To be a long term successful chief investment officer in a major super fund you need to excel in at least three major skill areas: investment management, people leadership not just management, and excellent stakeholder and communications skills.
A fourth skill could be managing increasing complexity. Expectations for all these areas have grown as AUM has doubled in the last five years with the entire community now paying far greater attention to the sector.
In the area of investment management CIOs need to have both a short term and long term view of their portfolio’s goals, be nimble enough to execute on opportunities as they present themselves and hold their course/nerve during turbulent periods e.g. recent global market volatility.
Many funds are adopting more active approaches with dynamic and tactical asset allocation being favoured over the old model of a strategic asset allocation and the opportunity to blame the asset consultant if it did not deliver results.
Top this off with the need to balance peer fund relative performance versus a fund’s stated targets to achieve member retirement outcomes and the complexity goes up a notch or two.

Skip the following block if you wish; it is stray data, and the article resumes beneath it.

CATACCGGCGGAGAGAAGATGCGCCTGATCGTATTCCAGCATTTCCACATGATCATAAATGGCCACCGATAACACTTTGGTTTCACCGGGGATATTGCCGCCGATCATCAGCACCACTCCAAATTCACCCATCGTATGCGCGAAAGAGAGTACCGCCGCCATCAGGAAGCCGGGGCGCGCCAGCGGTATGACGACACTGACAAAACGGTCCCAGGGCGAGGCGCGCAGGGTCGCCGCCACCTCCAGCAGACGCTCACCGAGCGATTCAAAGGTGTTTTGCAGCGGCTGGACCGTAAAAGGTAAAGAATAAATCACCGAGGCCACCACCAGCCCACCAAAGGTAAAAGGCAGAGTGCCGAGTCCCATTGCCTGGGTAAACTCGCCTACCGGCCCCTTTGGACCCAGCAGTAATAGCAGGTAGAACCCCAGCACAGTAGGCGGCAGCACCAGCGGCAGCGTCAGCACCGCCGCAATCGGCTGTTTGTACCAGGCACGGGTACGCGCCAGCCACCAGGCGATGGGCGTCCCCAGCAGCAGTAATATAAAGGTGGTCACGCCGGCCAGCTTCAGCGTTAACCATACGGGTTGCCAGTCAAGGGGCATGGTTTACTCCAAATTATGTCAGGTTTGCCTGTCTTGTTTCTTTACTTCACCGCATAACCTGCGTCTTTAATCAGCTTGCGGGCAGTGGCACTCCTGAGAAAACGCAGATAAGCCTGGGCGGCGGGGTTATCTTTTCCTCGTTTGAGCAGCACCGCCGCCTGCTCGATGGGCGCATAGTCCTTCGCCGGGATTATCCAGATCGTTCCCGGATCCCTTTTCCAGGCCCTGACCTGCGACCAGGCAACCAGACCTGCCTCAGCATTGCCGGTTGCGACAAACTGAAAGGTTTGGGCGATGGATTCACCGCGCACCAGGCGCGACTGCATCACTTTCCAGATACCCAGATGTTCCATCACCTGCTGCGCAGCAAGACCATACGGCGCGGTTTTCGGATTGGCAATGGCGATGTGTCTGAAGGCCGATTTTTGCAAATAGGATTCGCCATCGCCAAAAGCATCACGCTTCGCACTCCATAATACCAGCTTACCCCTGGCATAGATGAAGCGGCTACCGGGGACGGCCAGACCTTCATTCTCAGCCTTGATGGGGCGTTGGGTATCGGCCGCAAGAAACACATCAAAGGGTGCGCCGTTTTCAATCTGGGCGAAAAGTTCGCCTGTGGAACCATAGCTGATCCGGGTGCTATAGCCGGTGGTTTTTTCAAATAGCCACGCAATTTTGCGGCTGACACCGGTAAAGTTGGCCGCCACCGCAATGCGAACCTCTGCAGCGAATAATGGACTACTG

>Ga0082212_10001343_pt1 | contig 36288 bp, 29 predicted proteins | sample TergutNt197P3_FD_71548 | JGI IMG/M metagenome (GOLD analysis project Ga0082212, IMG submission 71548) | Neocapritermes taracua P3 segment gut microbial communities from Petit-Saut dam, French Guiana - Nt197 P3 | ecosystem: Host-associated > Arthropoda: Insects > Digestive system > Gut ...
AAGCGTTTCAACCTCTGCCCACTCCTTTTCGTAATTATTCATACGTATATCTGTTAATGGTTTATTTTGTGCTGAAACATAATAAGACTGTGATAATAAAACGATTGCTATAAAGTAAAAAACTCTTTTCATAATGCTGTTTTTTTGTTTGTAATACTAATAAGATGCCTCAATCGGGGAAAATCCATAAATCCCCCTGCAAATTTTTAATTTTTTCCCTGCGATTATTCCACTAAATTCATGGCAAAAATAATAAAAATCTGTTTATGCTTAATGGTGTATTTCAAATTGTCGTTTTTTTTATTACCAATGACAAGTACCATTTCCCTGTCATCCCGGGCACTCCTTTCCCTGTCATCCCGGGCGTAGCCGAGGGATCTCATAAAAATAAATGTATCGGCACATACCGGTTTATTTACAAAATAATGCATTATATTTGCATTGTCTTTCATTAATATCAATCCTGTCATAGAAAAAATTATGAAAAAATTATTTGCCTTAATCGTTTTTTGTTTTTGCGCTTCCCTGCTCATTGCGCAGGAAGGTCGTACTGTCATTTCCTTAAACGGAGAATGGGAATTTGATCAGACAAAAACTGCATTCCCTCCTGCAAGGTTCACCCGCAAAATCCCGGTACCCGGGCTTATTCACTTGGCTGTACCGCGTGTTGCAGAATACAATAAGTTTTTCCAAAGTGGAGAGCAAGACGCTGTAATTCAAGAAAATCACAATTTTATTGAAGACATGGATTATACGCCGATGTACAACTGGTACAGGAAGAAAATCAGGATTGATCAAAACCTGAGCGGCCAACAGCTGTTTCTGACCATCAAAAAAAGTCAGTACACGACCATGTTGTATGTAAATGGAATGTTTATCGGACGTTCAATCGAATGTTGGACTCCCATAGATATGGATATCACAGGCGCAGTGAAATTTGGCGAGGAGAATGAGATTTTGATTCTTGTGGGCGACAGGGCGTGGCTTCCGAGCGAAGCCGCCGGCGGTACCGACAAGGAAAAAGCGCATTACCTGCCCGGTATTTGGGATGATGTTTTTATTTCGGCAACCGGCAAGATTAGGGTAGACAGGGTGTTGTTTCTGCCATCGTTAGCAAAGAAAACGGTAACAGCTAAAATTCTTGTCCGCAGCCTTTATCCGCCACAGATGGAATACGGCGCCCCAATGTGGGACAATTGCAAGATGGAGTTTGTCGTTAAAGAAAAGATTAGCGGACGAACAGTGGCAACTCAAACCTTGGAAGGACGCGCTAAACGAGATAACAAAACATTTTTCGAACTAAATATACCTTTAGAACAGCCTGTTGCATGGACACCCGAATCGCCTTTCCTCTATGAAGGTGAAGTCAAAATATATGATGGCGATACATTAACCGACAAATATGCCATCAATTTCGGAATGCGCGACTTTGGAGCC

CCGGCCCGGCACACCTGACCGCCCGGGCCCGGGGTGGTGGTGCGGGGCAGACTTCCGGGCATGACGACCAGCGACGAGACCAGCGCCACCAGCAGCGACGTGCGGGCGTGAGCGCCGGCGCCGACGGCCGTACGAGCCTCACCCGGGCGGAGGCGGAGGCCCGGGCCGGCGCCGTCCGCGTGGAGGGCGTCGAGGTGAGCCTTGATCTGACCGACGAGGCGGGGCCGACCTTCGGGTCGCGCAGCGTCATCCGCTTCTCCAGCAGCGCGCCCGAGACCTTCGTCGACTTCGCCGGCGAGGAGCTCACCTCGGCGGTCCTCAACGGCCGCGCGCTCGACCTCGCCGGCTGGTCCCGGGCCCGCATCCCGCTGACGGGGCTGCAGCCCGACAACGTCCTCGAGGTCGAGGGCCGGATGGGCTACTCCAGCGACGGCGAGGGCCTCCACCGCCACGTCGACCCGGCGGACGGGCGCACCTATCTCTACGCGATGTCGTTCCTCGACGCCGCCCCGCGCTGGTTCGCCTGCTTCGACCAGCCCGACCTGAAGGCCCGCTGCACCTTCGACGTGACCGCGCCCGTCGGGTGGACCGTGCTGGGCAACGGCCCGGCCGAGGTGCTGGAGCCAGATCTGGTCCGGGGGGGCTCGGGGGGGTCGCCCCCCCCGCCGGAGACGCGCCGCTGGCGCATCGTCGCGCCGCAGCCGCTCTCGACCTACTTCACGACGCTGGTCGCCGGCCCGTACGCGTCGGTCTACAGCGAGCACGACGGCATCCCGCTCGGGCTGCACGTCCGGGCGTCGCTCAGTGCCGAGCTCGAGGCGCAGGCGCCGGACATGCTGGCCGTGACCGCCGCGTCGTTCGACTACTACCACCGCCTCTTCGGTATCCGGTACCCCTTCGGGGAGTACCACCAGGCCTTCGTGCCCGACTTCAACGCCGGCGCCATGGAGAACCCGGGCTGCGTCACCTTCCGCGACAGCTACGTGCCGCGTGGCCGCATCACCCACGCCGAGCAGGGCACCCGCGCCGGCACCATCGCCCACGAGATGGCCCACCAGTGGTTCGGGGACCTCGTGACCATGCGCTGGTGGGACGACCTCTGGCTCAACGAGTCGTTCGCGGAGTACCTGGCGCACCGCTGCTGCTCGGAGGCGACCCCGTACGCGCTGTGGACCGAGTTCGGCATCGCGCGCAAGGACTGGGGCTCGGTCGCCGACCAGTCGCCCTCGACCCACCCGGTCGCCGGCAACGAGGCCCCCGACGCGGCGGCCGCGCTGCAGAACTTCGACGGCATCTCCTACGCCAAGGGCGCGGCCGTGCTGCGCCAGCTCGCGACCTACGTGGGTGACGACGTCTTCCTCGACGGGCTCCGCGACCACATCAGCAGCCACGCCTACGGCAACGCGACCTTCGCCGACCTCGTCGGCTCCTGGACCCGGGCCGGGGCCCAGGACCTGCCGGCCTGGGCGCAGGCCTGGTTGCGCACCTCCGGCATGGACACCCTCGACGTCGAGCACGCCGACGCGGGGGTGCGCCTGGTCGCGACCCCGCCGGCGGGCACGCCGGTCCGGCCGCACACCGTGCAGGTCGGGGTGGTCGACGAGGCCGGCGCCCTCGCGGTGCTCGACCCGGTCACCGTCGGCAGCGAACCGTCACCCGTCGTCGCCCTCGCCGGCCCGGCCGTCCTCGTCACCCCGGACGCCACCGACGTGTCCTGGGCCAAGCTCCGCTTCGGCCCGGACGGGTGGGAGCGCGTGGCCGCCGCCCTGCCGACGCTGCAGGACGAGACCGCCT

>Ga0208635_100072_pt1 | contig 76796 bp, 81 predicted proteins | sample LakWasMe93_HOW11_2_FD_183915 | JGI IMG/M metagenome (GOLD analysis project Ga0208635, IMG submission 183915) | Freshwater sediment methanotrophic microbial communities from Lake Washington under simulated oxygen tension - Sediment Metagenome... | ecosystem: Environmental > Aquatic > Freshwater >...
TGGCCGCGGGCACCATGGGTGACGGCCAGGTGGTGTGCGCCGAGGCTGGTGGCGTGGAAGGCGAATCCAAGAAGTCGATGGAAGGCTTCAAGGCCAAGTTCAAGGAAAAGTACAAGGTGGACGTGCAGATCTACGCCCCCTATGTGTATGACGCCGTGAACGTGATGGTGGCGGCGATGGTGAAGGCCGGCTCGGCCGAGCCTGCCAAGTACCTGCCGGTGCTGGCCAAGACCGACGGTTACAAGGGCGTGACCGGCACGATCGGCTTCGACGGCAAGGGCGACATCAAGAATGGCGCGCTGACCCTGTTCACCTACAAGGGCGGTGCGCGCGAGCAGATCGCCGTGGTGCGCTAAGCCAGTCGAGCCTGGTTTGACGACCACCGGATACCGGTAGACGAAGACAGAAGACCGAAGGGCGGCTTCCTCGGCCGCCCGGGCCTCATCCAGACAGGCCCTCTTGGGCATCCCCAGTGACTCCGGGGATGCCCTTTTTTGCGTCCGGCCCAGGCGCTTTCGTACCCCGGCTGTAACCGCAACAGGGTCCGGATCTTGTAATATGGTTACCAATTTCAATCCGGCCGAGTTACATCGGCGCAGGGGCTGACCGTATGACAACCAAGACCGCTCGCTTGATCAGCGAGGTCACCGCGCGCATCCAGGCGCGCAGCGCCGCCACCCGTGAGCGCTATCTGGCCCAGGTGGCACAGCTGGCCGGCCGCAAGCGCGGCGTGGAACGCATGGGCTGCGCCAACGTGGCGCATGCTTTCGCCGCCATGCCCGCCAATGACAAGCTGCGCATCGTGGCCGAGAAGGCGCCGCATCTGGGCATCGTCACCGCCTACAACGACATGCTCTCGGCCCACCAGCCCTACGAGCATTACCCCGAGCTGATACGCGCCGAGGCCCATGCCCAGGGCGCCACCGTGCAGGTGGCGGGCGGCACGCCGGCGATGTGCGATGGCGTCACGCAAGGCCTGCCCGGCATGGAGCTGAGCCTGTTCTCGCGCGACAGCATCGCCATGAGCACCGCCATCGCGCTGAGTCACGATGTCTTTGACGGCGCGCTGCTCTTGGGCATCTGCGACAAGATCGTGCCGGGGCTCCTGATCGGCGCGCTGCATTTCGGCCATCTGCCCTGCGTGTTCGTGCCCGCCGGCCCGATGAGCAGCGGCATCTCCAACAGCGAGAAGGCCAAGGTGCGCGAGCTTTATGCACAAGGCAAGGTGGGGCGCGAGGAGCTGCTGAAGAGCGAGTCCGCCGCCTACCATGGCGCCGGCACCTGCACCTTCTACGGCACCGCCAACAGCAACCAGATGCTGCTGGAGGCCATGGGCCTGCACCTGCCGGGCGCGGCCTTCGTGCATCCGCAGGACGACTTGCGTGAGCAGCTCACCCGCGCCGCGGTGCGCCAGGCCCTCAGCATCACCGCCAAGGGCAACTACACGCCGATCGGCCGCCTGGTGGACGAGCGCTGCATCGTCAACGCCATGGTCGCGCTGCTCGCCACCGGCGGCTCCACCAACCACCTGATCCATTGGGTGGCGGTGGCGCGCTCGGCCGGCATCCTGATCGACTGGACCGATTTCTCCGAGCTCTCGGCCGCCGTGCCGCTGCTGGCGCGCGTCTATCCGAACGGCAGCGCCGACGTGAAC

Furthermore, the days of a pure investor and poor people leader won’t cut it any longer with investment teams increasing in size and complexity as larger funds insource investment capabilities. Even mid-size funds are looking to be more innovative with their investment processes requiring larger more sophisticated teams. With the pressure on funds to reduce costs and essentially do more with less means the CIO needs to be an excellent talent coach.
Last, but not least a CIO needs to be a stakeholder manager and communicator. This has probably been the steepest learning curve in recent years due to the increased scrutiny on performance and risk post the GFC. Members are more engaged, the media is more interested, and governments and regulators want a safer and better value system. All this means we see and hear from CIOs more often. They are expected to do roadshows presenting to members, train their fund’s financial planners and services teams, undergo increased scrutiny from boards and investment committees not to mention more regular media appearances. This is all on top of their core role of investing.
The role of the CIO reminds me of the international rugby coach who once said that you are only as good as the current season’s results and from the day a coach is hired they are only a few poor results away from being sacked. Just like the modern sports coach the CIO role has become much more complex.
Michael Swinsburg, is managing partner of Alexander Hughes in Australia, an executive search consultant